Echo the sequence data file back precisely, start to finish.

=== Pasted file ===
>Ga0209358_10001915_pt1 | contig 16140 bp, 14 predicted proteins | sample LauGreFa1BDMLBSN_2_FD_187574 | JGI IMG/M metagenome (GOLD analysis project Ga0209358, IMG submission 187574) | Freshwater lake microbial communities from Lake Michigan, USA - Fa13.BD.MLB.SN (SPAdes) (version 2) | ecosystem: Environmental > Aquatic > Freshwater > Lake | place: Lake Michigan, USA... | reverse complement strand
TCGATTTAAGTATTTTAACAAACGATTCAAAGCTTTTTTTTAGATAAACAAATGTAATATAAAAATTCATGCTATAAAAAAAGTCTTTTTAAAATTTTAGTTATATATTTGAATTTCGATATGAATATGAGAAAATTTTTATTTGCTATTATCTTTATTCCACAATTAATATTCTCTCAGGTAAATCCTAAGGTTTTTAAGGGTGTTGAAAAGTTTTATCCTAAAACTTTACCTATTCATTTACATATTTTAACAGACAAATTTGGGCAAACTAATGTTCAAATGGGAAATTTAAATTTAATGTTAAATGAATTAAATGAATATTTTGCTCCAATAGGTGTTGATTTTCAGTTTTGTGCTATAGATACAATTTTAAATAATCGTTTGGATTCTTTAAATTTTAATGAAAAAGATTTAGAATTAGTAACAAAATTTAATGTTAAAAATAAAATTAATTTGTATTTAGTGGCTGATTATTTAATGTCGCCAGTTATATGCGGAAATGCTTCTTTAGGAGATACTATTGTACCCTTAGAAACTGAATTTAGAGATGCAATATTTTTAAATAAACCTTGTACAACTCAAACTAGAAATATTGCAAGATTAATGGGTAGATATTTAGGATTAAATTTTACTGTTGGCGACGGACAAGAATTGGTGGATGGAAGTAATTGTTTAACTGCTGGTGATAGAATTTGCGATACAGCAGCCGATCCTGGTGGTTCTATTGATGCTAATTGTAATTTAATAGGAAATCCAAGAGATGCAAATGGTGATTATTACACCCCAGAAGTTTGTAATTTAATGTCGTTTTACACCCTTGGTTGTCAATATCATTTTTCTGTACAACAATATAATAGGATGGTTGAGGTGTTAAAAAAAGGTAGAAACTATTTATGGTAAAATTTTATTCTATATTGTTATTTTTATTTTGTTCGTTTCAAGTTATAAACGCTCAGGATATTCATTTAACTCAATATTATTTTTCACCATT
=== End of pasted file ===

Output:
>Ga0209358_10001915_pt1 | contig 16140 bp, 14 predicted proteins | sample LauGreFa1BDMLBSN_2_FD_187574 | JGI IMG/M metagenome (GOLD analysis project Ga0209358, IMG submission 187574) | Freshwater lake microbial communities from Lake Michigan, USA - Fa13.BD.MLB.SN (SPAdes) (version 2) | ecosystem: Environmental > Aquatic > Freshwater > Lake | place: Lake Michigan, USA... | reverse complement strand
TCGATTTAAGTATTTTAACAAACGATTCAAAGCTTTTTTTTAGATAAACAAATGTAATATAAAAATTCATGCTATAAAAAAAGTCTTTTTAAAATTTTAGTTATATATTTGAATTTCGATATGAATATGAGAAAATTTTTATTTGCTATTATCTTTATTCCACAATTAATATTCTCTCAGGTAAATCCTAAGGTTTTTAAGGGTGTTGAAAAGTTTTATCCTAAAACTTTACCTATTCATTTACATATTTTAACAGACAAATTTGGGCAAACTAATGTTCAAATGGGAAATTTAAATTTAATGTTAAATGAATTAAATGAATATTTTGCTCCAATAGGTGTTGATTTTCAGTTTTGTGCTATAGATACAATTTTAAATAATCGTTTGGATTCTTTAAATTTTAATGAAAAAGATTTAGAATTAGTAACAAAATTTAATGTTAAAAATAAAATTAATTTGTATTTAGTGGCTGATTATTTAATGTCGCCAGTTATATGCGGAAATGCTTCTTTAGGAGATACTATTGTACCCTTAGAAACTGAATTTAGAGATGCAATATTTTTAAATAAACCTTGTACAACTCAAACTAGAAATATTGCAAGATTAATGGGTAGATATTTAGGATTAAATTTTACTGTTGGCGACGGACAAGAATTGGTGGATGGAAGTAATTGTTTAACTGCTGGTGATAGAATTTGCGATACAGCAGCCGATCCTGGTGGTTCTATTGATGCTAATTGTAATTTAATAGGAAATCCAAGAGATGCAAATGGTGATTATTACACCCCAGAAGTTTGTAATTTAATGTCGTTTTACACCCTTGGTTGTCAATATCATTTTTCTGTACAACAATATAATAGGATGGTTGAGGTGTTAAAAAAAGGTAGAAACTATTTATGGTAAAATTTTATTCTATATTGTTATTTTTATTTTGTTCGTTTCAAGTTATAAACGCTCAGGATATTCATTTAACTCAATATTATTTTTCACCATT